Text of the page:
Pairing vegetables with a liked food and visually appealing presentation: promising strategies for increasing vegetable consumption among preschoolers.

Auteur(s) :
Correia DC., O'Connell M., Irwin ML., Henderson KE.
Date :
Fév, 2014
Source(s) :
Childhood obesity (Print). #10:1 p72-76
Adresse :
1 School of Medicine, University of Arizona , Tucson, AZ.

Sommaire de l'article

Vegetable consumption among preschool children is below recommended levels. New evidence-based approaches to increase preschoolers' vegetable intake, particularly in the child care setting, are needed. This study tests the effectiveness of two community-based randomized interventions to increase vegetable consumption and willingness to try vegetables: (1) the pairing of a vegetable with a familiar, well-liked food and (2) enhancing the visual appeal of a vegetable.

Fifty-seven preschoolers enrolled in a Child and Adult Care Food Program-participating child care center participated in the study; complete lunch and snack data were collected from 43 and 42 children, respectively. A within-subjects, randomized design was used, with order of condition counterbalanced. For lunch, steamed broccoli was served either on the side of or on top of cheese pizza. For a snack, raw cucumber was served either as semicircles with chive and an olive garnish or arranged in a visually appealing manner (in the shape of a caterpillar). Paired t-tests were used to determine differences in consumption of meal components, and McNemar's test was performed to compare willingness to taste.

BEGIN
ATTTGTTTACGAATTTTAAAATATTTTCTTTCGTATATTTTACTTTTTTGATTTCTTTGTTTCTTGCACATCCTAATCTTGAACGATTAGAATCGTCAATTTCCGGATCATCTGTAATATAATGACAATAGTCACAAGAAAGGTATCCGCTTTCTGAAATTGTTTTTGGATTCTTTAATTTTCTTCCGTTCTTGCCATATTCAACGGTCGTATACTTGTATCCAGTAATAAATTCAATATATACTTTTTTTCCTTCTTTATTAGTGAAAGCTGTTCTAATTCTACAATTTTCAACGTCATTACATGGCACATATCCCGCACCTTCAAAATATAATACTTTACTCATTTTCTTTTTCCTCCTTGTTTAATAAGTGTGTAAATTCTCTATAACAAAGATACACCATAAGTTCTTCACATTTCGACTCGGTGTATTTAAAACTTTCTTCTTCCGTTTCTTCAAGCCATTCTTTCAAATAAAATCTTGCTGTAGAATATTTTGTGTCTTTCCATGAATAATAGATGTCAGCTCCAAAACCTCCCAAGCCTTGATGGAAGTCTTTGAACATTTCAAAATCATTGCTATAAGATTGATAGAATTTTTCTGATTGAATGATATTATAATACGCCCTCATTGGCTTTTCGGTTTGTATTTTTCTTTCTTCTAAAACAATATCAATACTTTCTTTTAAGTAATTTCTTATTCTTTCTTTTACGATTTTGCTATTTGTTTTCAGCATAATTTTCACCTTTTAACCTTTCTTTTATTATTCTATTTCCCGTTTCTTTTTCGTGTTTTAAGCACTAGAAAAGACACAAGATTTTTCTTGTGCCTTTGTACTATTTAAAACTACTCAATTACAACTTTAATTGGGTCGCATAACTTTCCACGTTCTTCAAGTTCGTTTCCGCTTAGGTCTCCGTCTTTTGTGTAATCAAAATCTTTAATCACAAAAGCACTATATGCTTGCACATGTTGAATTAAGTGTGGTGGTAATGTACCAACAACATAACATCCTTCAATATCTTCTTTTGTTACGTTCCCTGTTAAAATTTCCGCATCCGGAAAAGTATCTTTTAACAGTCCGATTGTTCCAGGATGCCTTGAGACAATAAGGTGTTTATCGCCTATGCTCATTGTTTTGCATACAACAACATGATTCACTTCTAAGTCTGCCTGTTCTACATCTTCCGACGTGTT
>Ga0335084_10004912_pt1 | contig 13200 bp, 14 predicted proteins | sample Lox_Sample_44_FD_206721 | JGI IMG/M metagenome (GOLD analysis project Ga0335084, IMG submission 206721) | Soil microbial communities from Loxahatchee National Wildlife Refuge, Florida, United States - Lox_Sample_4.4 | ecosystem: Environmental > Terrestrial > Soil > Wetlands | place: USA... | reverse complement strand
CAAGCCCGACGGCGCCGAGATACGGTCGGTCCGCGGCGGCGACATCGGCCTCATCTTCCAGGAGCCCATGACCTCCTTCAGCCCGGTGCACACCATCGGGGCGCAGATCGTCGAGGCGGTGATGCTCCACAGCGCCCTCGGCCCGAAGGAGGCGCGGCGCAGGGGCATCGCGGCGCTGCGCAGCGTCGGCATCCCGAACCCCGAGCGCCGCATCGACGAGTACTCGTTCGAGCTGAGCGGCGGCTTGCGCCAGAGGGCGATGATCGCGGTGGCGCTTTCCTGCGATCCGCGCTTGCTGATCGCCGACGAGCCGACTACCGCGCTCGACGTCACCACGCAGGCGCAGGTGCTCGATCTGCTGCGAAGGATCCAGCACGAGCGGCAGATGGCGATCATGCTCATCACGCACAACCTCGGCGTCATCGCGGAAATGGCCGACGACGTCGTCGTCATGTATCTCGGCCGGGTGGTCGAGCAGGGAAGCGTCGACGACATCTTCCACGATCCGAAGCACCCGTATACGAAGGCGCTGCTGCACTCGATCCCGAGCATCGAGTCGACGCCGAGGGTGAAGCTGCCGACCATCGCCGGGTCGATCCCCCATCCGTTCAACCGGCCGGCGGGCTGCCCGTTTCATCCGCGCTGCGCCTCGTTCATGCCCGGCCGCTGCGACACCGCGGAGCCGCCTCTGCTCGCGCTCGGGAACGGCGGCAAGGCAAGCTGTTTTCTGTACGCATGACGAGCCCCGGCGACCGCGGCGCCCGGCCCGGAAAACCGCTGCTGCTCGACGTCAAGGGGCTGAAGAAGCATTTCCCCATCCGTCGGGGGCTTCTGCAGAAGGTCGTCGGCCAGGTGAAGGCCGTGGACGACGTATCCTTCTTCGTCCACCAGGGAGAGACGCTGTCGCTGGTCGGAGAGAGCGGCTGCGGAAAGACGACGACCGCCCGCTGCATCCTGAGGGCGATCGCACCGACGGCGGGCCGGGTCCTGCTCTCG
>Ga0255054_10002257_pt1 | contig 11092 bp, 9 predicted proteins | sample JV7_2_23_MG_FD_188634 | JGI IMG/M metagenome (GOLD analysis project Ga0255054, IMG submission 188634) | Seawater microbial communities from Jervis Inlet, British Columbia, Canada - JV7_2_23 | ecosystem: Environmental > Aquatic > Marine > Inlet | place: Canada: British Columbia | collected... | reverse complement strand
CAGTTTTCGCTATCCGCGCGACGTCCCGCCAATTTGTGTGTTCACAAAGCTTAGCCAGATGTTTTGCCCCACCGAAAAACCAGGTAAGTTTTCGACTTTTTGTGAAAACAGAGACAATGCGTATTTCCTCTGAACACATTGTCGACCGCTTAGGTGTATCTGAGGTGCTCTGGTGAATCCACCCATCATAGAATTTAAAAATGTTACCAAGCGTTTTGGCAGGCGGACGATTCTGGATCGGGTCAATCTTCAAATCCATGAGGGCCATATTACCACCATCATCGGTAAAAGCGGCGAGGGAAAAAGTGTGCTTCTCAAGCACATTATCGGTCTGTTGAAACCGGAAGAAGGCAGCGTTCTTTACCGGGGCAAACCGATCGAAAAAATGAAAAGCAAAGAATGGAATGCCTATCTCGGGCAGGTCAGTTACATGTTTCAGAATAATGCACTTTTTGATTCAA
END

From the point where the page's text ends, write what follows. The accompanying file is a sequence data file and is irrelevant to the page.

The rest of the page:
Neither visual appeal enhancement nor pairing with a liked food increased vegetable consumption. Pairing increased willingness to try the vegetable from 79% to 95% of children (p=0.07). Greater vegetable intake occurred at snack than at lunch.

Further research should explore the strategy of pairing vegetables with liked foods. Greater consumption at snack underscores snack time as a critical opportunity for increasing preschool children's vegetable intake.

Source : Pubmed